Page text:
Platelets are small anuclear cell fragments that bud off from megakaryocytes, specialized large polyploid blood cells that originate in the bone marrow. Platelets are present at 150 to 400 million per milliliter of blood and circulate for about ten days. In a healthy blood vessel, and under normal blood flow, platelets do not adhere to surfaces or aggregate with each other. However, in the event of injury platelets are exposed to subendothelial matrix, and adhesion and activation of platelets begins. Multiple receptors on the surface of platelets are involved in these adhesive interactions, and these receptors are targeted by multiple adhesive proteins. The key for all of these receptors is that the adhesive interaction only takes place in the event of an injury to the blood vessel. This restriction is maintained in several different ways.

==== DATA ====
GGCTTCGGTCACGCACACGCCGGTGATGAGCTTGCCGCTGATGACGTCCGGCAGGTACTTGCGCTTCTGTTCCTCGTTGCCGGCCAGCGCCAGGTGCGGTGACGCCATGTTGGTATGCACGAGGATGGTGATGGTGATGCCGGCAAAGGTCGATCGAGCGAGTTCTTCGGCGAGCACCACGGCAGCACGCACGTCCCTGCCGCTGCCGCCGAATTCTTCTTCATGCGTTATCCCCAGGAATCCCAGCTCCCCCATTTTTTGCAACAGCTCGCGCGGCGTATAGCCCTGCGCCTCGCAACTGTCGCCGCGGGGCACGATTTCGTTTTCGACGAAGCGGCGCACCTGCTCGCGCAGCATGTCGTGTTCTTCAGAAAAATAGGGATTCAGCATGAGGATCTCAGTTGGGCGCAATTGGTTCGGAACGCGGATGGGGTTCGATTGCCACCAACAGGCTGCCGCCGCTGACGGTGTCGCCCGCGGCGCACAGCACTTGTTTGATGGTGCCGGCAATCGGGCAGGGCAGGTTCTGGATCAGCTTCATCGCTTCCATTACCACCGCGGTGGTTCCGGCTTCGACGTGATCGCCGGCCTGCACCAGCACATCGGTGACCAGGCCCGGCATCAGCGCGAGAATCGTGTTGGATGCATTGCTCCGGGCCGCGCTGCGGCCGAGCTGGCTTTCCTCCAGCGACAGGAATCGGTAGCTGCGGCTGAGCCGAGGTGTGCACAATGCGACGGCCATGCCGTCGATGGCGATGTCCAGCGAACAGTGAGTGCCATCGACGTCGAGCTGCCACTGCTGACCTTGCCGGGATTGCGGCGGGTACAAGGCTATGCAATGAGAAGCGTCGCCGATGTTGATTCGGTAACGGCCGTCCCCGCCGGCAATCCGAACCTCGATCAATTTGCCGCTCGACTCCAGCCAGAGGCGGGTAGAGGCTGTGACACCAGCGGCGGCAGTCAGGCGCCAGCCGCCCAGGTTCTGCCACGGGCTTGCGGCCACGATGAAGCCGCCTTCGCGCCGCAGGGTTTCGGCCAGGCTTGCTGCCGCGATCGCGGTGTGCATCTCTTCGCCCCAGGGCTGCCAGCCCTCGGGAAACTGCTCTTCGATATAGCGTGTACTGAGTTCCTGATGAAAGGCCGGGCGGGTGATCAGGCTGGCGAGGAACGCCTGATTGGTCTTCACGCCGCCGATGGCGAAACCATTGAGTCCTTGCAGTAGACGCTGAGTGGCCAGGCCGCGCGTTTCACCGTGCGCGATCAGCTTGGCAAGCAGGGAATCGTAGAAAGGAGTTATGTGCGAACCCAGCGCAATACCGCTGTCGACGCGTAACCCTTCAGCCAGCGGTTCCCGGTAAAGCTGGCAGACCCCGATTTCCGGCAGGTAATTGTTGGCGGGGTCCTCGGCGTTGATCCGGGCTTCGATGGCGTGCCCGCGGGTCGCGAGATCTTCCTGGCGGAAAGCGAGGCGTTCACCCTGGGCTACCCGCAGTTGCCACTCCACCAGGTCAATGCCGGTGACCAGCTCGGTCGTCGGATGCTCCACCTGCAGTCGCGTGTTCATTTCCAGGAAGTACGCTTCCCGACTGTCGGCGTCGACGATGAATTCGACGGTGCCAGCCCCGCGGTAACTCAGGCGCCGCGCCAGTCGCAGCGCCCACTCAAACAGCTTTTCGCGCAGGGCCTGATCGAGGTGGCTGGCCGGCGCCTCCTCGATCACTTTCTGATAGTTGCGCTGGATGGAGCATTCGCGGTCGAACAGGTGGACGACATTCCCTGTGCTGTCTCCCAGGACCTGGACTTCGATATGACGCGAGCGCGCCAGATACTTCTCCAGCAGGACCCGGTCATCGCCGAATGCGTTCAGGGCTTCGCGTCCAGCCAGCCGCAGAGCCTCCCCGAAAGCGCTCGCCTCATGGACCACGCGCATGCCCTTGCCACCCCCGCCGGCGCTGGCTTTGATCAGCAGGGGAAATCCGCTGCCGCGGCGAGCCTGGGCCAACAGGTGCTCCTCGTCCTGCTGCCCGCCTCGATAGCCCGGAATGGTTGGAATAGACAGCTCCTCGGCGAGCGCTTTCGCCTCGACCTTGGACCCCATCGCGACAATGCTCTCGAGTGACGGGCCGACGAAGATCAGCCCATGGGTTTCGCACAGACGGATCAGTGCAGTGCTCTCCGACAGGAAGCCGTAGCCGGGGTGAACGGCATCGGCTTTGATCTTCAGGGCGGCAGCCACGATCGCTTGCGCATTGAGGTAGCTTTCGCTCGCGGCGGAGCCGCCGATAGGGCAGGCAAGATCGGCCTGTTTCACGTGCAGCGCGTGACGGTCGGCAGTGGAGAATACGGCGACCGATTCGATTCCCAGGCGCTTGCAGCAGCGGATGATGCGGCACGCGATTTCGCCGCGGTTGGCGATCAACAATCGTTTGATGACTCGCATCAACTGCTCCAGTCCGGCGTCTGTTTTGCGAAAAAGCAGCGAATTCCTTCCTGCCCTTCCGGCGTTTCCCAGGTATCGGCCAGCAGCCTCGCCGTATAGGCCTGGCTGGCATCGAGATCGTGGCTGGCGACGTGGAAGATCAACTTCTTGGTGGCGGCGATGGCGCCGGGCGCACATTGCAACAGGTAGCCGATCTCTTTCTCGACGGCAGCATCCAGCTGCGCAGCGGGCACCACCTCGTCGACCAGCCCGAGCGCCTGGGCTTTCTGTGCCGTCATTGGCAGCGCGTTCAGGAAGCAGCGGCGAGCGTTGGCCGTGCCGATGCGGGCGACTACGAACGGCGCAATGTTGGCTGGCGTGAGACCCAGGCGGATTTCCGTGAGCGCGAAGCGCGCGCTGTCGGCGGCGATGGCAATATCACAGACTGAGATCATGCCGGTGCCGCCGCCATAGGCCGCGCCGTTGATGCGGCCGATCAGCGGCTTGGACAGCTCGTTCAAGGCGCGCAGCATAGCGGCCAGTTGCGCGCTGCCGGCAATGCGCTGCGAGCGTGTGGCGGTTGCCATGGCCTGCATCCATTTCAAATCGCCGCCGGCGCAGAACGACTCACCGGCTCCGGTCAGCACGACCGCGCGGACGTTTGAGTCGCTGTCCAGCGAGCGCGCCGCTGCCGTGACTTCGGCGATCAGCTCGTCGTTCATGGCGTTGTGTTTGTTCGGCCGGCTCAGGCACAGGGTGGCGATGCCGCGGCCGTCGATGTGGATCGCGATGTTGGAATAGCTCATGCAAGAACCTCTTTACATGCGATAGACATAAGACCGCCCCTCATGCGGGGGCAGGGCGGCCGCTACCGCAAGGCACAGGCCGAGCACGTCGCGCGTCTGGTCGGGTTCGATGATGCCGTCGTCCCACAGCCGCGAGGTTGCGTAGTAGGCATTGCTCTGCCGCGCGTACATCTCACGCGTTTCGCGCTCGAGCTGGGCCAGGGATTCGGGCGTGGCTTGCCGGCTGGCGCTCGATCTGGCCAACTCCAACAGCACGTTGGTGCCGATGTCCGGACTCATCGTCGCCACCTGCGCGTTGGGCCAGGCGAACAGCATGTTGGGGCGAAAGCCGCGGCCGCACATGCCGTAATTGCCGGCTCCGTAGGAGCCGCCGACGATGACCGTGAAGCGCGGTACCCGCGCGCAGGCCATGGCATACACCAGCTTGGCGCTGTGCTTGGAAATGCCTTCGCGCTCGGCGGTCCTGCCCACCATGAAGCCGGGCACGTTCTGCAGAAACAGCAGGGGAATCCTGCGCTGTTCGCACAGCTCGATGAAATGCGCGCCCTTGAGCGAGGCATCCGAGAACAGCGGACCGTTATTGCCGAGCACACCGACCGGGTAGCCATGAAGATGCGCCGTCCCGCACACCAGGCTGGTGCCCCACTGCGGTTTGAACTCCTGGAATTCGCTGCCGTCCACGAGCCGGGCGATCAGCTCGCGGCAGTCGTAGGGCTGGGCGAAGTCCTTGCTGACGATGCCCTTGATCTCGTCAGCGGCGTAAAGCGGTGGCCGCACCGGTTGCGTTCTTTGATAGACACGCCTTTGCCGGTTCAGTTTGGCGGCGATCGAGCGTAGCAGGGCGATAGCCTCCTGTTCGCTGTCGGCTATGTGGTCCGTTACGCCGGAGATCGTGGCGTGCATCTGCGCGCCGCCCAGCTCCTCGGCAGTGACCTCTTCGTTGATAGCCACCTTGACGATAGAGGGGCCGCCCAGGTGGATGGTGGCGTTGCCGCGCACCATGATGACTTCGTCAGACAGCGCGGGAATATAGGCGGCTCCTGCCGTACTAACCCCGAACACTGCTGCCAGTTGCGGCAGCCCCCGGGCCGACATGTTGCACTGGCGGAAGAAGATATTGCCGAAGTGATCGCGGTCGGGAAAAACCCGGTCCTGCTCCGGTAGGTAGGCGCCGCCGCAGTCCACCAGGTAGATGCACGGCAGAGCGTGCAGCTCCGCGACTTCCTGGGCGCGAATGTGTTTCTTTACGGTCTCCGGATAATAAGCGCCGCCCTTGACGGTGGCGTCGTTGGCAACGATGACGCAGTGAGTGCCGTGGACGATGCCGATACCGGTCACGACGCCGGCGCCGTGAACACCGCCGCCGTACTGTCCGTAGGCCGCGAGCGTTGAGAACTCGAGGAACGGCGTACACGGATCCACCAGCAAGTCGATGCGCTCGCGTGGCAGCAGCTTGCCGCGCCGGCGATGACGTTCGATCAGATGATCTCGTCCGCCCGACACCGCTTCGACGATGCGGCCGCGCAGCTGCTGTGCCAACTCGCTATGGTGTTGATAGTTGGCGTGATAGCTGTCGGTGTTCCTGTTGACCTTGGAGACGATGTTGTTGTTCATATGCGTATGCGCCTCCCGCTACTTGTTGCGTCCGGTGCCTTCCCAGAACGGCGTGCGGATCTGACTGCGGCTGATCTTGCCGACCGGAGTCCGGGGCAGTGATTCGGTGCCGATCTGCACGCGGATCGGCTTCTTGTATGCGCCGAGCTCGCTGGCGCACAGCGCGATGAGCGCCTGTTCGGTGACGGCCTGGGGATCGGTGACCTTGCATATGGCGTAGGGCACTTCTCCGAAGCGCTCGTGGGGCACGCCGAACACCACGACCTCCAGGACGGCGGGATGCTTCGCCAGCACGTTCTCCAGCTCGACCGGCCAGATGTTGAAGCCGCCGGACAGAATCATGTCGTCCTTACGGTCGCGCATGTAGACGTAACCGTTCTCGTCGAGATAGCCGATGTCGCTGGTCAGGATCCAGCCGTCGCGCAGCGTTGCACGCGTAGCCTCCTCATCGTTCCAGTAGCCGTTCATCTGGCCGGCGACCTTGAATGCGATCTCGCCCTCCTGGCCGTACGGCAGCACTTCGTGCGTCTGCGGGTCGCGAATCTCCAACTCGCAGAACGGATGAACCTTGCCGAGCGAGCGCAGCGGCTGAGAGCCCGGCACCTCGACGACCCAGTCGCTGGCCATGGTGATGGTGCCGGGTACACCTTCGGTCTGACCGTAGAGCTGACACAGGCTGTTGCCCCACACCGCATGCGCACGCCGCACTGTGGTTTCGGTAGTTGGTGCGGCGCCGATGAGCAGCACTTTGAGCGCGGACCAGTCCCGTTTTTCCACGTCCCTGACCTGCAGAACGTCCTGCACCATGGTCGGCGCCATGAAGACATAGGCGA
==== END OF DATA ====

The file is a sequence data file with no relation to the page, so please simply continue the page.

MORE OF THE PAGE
Secondary hemostasis consists of the cascade of coagulation serine proteases that culminates in cleavage of soluble fibrinogen by thrombin. Thrombin cleavage generates insoluble fibrin that forms a crosslinked fibrin mesh at the site of an injury. Fibrin generation occurs simultaneously to platelet aggregation. In intact and healthy blood vessels this cascade is not activated and several anticoagulant mechanisms prevent its activation. These include the presence of thrombomodulin and heparan sulfate proteoglycans on vascular endothelium. Thrombomodulin is a cofactor for thrombin that converts it from a procoagulant to an anticoagulant by stimulating activation of the anticoagulant serine protease protein C. Heparan sulfate proteoglycans stimulate the activation of the serine protease inhibitor (or serpin) antithrombin, which inactivates thrombin and factor Xa. Thrombin is the central serine protease in the coagulation cascade, and it executes several critical reactions. Thrombin critically cleaves fibrinogen to generate insoluble fibrin. Thrombin activates platelets via cleavage of PAR1 and PAR4. Thrombin is also responsible for positive feedback activation of coagulation that is critical for clot propagation.